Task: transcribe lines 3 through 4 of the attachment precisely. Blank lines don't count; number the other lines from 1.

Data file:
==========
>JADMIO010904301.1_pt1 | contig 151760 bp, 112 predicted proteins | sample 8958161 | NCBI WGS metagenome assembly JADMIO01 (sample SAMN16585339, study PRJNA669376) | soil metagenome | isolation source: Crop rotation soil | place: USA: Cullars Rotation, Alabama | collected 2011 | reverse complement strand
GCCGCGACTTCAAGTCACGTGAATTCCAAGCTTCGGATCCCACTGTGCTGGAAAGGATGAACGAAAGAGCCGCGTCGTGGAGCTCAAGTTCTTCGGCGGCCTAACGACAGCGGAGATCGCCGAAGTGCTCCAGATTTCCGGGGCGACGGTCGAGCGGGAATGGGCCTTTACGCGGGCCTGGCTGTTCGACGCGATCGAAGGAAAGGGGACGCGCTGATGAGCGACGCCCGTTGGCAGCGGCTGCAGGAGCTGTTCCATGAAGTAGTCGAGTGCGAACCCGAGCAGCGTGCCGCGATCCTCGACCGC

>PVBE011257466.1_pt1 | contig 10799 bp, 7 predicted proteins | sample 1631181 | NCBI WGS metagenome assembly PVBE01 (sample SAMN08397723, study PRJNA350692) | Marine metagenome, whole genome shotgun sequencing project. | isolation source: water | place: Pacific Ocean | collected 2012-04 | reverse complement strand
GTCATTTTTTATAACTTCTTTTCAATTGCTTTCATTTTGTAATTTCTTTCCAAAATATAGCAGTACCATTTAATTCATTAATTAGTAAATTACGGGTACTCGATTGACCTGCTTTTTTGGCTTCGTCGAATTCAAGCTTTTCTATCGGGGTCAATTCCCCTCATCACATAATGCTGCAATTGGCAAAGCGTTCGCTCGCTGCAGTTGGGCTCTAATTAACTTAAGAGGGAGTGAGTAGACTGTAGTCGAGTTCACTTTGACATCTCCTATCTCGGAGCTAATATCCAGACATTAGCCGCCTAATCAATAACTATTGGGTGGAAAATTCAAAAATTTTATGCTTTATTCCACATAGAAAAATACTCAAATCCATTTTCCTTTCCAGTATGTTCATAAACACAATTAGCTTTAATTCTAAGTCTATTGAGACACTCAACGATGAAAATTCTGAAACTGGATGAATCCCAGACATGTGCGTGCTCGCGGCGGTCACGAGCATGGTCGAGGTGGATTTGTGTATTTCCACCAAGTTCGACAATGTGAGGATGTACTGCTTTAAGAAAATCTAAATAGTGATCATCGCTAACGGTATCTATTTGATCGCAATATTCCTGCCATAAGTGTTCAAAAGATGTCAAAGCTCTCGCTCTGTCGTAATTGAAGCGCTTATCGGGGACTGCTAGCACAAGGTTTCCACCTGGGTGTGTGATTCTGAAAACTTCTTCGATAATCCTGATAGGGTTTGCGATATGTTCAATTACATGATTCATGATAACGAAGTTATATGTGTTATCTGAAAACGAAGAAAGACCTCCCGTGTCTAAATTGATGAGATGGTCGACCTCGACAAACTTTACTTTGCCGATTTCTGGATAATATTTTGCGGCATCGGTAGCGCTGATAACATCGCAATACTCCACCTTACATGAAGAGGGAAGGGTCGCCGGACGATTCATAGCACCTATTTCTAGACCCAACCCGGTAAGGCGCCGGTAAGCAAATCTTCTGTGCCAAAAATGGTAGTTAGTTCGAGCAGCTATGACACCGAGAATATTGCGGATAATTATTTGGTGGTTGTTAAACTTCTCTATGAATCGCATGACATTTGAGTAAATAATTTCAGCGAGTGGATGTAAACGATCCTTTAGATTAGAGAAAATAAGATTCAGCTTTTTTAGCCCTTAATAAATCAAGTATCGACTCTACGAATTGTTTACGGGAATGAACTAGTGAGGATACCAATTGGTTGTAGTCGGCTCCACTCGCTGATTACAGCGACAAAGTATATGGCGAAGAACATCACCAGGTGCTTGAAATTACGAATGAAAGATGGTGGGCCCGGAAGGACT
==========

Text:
>PVBE011257466.1_pt1 | contig 10799 bp, 7 predicted proteins | sample 1631181 | NCBI WGS metagenome assembly PVBE01 (sample SAMN08397723, study PRJNA350692) | Marine metagenome, whole genome shotgun sequencing project. | isolation source: water | place: Pacific Ocean | collected 2012-04 | reverse complement strand
GTCATTTTTTATAACTTCTTTTCAATTGCTTTCATTTTGTAATTTCTTTCCAAAATATAGCAGTACCATTTAATTCATTAATTAGTAAATTACGGGTACTCGATTGACCTGCTTTTTTGGCTTCGTCGAATTCAAGCTTTTCTATCGGGGTCAATTCCCCTCATCACATAATGCTGCAATTGGCAAAGCGTTCGCTCGCTGCAGTTGGGCTCTAATTAACTTAAGAGGGAGTGAGTAGACTGTAGTCGAGTTCACTTTGACATCTCCTATCTCGGAGCTAATATCCAGACATTAGCCGCCTAATCAATAACTATTGGGTGGAAAATTCAAAAATTTTATGCTTTATTCCACATAGAAAAATACTCAAATCCATTTTCCTTTCCAGTATGTTCATAAACACAATTAGCTTTAATTCTAAGTCTATTGAGACACTCAACGATGAAAATTCTGAAACTGGATGAATCCCAGACATGTGCGTGCTCGCGGCGGTCACGAGCATGGTCGAGGTGGATTTGTGTATTTCCACCAAGTTCGACAATGTGAGGATGTACTGCTTTAAGAAAATCTAAATAGTGATCATCGCTAACGGTATCTATTTGATCGCAATATTCCTGCCATAAGTGTTCAAAAGATGTCAAAGCTCTCGCTCTGTCGTAATTGAAGCGCTTATCGGGGACTGCTAGCACAAGGTTTCCACCTGGGTGTGTGATTCTGAAAACTTCTTCGATAATCCTGATAGGGTTTGCGATATGTTCAATTACATGATTCATGATAACGAAGTTATATGTGTTATCTGAAAACGAAGAAAGACCTCCCGTGTCTAAATTGATGAGATGGTCGACCTCGACAAACTTTACTTTGCCGATTTCTGGATAATATTTTGCGGCATCGGTAGCGCTGATAACATCGCAATACTCCACCTTACATGAAGAGGGAAGGGTCGCCGGACGATTCATAGCACCTATTTCTAGACCCAACCCGGTAAGGCGCCGGTAAGCAAATCTTCTGTGCCAAAAATGGTAGTTAGTTCGAGCAGCTATGACACCGAGAATATTGCGGATAATTATTTGGTGGTTGTTAAACTTCTCTATGAATCGCATGACATTTGAGTAAATAATTTCAGCGAGTGGATGTAAACGATCCTTTAGATTAGAGAAAATAAGATTCAGCTTTTTTAGCCCTTAATAAATCAAGTATCGACTCTACGAATTGTTTACGGGAATGAACTAGTGAGGATACCAATTGGTTGTAGTCGGCTCCACTCGCTGATTACAGCGACAAAGTATATGGCGAAGAACATCACCAGGTGCTTGAAATTACGAATGAAAGATGGTGGGCCCGGAAGGACT